Bike Blenheim Palace back with new sportive and cyclo-cross events
And get the chance to say hello to Jeremy Clarkson… well, sort of

Bike Blenheim Palace, launched last year, returns to the Oxfordshire seat of the Dukes of Marlborough, and Sir Winston Churchill’s birthplace, on Sunday 4 October, with new events including a sportive ride through the scenic Cotswolds countryside and cyclo-cross races around a 1.25-mile circuit in the palace grounds.

Events returning from 2008 include the 20km time trial on a closed course in Blenheim’s 2,100 acres of parkland, the inaugural edition of which was won by UK time trial champion Michael Hutchinson, and the Brompton World Championships, which in 2008 attracted 400 riders, with Britain’s Alistair Kay outsprinting former Vuelta winner, Roberto Heras, to win.

There will also be an event village, including demonstrations of bike polo and mountain biking as well as trade stands, and in the afternoon the grounds, normally closed to cyclists, will be open to the public to ride around.

The organisers hope to build on the success of last year’s event, which attracted 4,500 competitors and spectators, and expect 1,000 riders to sign up for the new sportive alone, the route of which – perhaps unintentionally – passes the front door of Top Gear presenter and bête noire of the cycling community, Jeremy Clarkson, near Chipping Norton, before heading off to the Gloucestershire hill-top town of Stow-on-the-Wold.

Shortly after, at Lower Swell, the route splits, with riders on the 60-mile circuit turning back towards Blenheim, while those on the longer, 100-mile ride continue towards Cheltenham before heading north to skirt the picturesque village of Broadway before rejoining the shorter circuit.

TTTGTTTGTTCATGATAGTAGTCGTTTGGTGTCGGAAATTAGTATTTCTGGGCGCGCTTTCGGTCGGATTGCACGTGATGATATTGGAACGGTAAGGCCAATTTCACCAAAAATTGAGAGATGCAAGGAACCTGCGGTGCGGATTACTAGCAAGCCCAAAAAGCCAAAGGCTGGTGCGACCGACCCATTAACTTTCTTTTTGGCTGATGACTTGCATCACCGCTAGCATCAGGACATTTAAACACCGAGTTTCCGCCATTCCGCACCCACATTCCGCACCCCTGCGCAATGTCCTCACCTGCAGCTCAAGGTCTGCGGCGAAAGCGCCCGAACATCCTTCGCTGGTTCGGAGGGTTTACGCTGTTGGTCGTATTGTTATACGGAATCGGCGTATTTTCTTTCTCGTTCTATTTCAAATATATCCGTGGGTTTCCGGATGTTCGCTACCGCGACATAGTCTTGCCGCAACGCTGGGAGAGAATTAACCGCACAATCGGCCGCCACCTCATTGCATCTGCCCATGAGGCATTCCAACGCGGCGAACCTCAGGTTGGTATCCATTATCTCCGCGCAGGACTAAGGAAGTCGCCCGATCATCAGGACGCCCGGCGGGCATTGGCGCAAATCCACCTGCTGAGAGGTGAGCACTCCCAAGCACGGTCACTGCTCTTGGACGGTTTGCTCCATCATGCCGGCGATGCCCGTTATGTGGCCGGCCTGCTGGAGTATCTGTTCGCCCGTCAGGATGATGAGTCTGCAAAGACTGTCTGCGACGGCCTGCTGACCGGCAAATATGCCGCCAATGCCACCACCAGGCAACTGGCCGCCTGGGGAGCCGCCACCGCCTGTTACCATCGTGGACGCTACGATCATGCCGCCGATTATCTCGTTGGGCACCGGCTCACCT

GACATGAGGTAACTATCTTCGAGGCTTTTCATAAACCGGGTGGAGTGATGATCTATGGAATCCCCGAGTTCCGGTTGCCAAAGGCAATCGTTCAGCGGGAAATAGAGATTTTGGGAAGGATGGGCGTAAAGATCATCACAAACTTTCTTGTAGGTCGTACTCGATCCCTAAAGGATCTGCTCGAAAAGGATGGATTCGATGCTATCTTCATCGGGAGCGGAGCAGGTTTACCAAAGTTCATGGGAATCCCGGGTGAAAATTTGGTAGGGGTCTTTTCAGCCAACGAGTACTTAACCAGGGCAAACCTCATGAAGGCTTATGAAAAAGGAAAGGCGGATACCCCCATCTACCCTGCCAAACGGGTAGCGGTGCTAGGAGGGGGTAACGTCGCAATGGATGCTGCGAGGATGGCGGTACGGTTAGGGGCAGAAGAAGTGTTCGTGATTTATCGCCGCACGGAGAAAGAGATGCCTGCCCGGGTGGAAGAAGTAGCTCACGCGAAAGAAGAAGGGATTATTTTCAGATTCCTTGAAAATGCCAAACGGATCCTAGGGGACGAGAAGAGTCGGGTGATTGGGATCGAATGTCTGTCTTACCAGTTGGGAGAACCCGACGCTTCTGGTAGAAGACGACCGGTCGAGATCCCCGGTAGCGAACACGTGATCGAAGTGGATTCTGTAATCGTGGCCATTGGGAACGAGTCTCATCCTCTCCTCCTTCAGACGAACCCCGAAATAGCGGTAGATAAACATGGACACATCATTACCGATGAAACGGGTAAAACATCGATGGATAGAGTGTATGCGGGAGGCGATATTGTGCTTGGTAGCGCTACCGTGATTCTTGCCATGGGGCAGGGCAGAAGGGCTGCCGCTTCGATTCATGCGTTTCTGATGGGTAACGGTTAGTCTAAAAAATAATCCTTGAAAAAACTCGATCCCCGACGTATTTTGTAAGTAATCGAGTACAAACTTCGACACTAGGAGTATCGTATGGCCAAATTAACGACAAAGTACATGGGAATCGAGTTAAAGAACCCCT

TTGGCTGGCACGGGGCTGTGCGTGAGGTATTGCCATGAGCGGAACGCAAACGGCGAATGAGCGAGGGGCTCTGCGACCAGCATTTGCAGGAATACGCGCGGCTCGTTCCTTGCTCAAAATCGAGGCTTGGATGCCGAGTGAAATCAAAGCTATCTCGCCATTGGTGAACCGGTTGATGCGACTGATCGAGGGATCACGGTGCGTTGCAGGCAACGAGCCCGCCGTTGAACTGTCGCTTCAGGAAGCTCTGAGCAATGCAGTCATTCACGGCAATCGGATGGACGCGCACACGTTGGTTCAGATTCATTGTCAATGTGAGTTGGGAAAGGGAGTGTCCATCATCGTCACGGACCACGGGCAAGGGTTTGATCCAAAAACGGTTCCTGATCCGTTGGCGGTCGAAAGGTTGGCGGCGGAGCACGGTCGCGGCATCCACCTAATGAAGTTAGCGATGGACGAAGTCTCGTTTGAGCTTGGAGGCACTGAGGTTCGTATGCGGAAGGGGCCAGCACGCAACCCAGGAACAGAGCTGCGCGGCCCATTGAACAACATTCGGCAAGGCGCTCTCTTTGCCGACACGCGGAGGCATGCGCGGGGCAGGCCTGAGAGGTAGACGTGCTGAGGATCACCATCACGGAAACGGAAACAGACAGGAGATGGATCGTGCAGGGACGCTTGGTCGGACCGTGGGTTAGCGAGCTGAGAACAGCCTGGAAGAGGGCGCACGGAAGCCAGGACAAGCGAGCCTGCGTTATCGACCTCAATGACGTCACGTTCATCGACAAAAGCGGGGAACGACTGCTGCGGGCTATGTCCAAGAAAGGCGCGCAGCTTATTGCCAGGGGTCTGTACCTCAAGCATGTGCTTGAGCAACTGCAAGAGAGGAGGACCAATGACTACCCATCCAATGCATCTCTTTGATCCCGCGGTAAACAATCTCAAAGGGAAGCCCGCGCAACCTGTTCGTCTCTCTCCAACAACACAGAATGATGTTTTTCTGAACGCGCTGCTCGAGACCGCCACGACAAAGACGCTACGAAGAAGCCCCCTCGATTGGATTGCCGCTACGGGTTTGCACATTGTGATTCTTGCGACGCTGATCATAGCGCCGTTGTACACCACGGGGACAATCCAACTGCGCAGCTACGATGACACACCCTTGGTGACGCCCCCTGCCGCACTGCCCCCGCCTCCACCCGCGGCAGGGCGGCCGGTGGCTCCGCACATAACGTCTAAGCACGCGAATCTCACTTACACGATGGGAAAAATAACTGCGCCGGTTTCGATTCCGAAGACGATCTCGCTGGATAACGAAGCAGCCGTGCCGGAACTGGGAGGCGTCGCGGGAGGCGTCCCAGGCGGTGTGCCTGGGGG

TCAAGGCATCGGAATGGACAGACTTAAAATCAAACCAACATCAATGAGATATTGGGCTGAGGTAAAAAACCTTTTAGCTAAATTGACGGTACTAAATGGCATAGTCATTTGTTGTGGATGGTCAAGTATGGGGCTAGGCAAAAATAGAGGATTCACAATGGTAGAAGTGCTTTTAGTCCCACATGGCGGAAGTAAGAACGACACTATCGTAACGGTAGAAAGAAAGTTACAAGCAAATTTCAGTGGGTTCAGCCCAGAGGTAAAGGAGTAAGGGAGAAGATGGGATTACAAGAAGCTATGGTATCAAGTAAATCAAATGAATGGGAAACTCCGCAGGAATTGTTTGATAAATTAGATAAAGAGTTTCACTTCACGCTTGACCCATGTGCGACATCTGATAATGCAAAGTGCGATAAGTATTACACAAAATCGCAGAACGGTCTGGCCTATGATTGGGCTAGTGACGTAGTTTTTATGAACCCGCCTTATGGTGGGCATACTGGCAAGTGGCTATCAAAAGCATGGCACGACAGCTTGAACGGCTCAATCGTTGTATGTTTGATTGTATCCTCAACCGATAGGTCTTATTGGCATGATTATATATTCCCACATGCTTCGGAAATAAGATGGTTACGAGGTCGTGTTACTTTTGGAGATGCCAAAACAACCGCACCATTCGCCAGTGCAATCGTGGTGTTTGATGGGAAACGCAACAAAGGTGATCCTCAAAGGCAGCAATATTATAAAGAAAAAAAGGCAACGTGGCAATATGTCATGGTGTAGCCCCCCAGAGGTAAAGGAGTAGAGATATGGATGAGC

Full details of the day’s programme, as well as information about how to register, can be found on the Bike Blenheim Palace website. The palace, a World Heritage Site, is located in the historic market town of Woodstock, eight miles north of Oxford and also hosts the Blenheim Triathlon (pictured).


Born in Scotland, Simon moved to London aged seven and now lives in the Oxfordshire Cotswolds with his miniature schnauzer, Elodie. He fell in love with cycling one Saturday morning in 1994 while living in Italy when Milan-San Remo went past his front door. A daily cycle commuter in London back before riding to work started to boom, he's been news editor at road.cc since 2009. Handily for work, he speaks French and Italian. He doesn't get to ride his Colnago as often as he'd like, and freely admits he's much more adept at cooking than fettling with bikes.